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Puerto Rico Is One Step Closer To Statehood


U.S. senator Martin Heinrich of New Mexico has introduced legislation that would ask for a new referendum on Puerto Rican statehood. This is almost identical to a bill put forward by Puerto Rico’s non-voting representative in the house, resident commissioner Pedro Pierluisi. The referendum would be and up or down vote asking Puerto Ricans directly if they want to be a state or not. This follows a vote during the 2012 election in which a slim majority of the island’s residents indicated that they were open to changing their relationship with the United States. Heinrich explains that,

“In 2012, 54 percent of Puerto Ricans rejected their current relationship with the United States. We have a responsibility to act on that referendum, and this step is critical in that effort.”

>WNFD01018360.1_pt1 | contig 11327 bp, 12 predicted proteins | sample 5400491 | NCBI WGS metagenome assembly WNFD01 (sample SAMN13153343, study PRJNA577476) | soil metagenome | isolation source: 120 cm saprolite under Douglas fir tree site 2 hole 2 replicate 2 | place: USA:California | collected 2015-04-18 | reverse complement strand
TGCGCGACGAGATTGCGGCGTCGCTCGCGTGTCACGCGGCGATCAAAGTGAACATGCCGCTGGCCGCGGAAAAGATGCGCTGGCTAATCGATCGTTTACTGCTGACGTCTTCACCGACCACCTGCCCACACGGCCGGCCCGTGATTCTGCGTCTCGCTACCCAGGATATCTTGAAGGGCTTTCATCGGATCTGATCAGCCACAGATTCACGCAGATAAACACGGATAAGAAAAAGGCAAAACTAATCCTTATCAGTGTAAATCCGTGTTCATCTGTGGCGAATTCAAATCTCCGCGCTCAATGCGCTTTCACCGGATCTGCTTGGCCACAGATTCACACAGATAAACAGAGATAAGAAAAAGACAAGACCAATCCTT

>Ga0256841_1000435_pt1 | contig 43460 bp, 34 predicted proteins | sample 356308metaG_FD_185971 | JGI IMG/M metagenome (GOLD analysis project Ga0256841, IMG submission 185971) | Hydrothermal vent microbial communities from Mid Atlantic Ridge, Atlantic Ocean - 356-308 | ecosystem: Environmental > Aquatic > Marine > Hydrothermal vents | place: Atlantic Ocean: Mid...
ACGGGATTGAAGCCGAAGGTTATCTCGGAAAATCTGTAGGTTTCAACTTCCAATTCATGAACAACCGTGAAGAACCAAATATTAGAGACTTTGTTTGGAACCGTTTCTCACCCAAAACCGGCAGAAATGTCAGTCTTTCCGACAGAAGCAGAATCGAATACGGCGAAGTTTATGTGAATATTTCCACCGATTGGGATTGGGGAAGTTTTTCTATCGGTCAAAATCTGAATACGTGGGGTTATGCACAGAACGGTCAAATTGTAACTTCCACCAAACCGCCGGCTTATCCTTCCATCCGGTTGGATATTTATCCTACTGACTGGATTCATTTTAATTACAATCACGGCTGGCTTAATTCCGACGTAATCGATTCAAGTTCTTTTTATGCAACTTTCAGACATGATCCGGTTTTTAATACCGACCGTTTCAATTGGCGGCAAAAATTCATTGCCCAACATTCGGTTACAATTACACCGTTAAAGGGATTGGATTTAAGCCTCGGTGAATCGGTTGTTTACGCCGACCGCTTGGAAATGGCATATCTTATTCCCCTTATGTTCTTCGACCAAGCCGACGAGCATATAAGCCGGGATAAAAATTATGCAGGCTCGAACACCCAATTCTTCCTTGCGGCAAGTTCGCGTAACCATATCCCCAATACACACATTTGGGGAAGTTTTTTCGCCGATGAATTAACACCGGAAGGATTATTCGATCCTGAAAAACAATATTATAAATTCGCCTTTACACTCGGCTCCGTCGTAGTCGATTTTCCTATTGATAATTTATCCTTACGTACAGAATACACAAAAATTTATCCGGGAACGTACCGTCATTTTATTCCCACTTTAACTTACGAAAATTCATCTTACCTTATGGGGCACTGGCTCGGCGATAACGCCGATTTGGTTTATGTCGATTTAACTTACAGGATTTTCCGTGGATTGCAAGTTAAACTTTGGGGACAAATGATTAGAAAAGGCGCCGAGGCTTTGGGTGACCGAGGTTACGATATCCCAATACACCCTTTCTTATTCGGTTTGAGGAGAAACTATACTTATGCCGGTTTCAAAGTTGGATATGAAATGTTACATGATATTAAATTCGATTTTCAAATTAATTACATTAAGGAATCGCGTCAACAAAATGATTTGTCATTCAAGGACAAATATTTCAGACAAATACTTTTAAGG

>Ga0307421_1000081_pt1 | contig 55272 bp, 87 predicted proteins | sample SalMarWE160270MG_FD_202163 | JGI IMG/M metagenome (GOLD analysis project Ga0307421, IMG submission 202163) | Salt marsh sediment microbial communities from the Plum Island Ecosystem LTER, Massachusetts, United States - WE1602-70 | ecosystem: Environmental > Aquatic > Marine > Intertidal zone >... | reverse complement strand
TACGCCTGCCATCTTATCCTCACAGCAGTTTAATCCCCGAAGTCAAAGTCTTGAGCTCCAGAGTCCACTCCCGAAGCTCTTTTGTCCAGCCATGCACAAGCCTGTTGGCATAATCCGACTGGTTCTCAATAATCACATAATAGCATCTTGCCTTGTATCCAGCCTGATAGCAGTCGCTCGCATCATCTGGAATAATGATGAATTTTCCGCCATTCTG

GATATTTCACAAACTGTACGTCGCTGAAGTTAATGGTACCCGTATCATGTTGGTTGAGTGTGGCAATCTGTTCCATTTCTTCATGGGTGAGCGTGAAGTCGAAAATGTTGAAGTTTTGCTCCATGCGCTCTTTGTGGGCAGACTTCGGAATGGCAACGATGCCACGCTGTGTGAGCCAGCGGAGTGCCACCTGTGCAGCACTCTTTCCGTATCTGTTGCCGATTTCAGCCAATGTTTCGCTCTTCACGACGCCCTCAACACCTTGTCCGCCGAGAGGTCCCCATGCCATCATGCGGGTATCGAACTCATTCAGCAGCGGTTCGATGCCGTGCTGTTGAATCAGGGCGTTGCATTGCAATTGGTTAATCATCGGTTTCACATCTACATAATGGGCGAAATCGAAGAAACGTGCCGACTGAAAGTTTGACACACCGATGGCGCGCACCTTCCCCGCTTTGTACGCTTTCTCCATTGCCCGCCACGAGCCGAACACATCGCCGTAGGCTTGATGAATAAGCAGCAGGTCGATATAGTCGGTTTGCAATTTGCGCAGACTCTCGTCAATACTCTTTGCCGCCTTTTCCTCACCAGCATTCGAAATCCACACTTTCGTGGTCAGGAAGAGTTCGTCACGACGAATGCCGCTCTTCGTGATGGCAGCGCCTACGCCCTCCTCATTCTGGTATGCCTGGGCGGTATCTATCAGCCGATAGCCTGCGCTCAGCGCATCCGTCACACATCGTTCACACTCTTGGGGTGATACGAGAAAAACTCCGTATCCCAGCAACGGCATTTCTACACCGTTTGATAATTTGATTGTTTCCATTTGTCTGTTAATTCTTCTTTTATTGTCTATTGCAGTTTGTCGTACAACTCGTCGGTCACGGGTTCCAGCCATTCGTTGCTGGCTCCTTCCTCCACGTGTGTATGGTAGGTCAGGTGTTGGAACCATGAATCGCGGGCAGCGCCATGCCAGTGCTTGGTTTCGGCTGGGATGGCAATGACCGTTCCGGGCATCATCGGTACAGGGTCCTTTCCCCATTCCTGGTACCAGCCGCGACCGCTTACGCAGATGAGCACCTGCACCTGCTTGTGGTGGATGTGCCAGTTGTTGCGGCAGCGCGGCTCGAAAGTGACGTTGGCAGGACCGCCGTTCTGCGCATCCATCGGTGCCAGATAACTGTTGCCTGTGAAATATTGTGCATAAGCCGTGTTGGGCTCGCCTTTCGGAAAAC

This is a marked change in attitude on the island. Several times in the last hundred years Puerto Ricans have voted to keep their American protectorate status and rejected both statehood and independence. In 1898, when Puerto Rico gained its independence from Spain, it became part of the American commonwealth. They are basically in a limbo status somewhere between statehood and being their own country. Historically this is how Puerto Ricans have…well…maybe not liked it, but preferred it to the alternatives. Many people both on and off the island fear that if Puerto Rico were to become a state it would lose a lot of its unique identity as a Latin American country. After all it would be the only state where most people speak Spanish as their primary language, for example. It will be interesting to see how this plays out and whether or not the island finally pulls the trigger on statehood. I wonder how Republicans in the House will feel about the country gaining another primarily Democratic state?

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